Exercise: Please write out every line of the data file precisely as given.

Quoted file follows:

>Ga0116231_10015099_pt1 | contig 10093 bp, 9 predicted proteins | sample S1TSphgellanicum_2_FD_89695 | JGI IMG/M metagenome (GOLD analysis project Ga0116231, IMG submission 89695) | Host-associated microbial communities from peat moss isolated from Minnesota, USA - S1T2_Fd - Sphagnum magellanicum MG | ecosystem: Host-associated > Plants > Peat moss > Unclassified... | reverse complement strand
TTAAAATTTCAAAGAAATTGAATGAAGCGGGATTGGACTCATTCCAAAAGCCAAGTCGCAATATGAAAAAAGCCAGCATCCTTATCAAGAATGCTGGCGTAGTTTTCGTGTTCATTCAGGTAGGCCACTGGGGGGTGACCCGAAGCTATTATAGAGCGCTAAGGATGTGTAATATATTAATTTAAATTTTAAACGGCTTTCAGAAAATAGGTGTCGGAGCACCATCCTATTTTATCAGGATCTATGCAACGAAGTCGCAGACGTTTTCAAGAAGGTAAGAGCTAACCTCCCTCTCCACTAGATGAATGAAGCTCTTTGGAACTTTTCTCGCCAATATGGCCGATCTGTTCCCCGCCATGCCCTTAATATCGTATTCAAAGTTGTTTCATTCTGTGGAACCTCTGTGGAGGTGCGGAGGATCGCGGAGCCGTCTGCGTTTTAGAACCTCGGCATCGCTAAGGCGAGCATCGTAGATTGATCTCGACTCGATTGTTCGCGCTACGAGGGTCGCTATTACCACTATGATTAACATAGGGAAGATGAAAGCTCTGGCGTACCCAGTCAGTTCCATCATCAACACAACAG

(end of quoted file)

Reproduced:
>Ga0116231_10015099_pt1 | contig 10093 bp, 9 predicted proteins | sample S1TSphgellanicum_2_FD_89695 | JGI IMG/M metagenome (GOLD analysis project Ga0116231, IMG submission 89695) | Host-associated microbial communities from peat moss isolated from Minnesota, USA - S1T2_Fd - Sphagnum magellanicum MG | ecosystem: Host-associated > Plants > Peat moss > Unclassified... | reverse complement strand
TTAAAATTTCAAAGAAATTGAATGAAGCGGGATTGGACTCATTCCAAAAGCCAAGTCGCAATATGAAAAAAGCCAGCATCCTTATCAAGAATGCTGGCGTAGTTTTCGTGTTCATTCAGGTAGGCCACTGGGGGGTGACCCGAAGCTATTATAGAGCGCTAAGGATGTGTAATATATTAATTTAAATTTTAAACGGCTTTCAGAAAATAGGTGTCGGAGCACCATCCTATTTTATCAGGATCTATGCAACGAAGTCGCAGACGTTTTCAAGAAGGTAAGAGCTAACCTCCCTCTCCACTAGATGAATGAAGCTCTTTGGAACTTTTCTCGCCAATATGGCCGATCTGTTCCCCGCCATGCCCTTAATATCGTATTCAAAGTTGTTTCATTCTGTGGAACCTCTGTGGAGGTGCGGAGGATCGCGGAGCCGTCTGCGTTTTAGAACCTCGGCATCGCTAAGGCGAGCATCGTAGATTGATCTCGACTCGATTGTTCGCGCTACGAGGGTCGCTATTACCACTATGATTAACATAGGGAAGATGAAAGCTCTGGCGTACCCAGTCAGTTCCATCATCAACACAACAG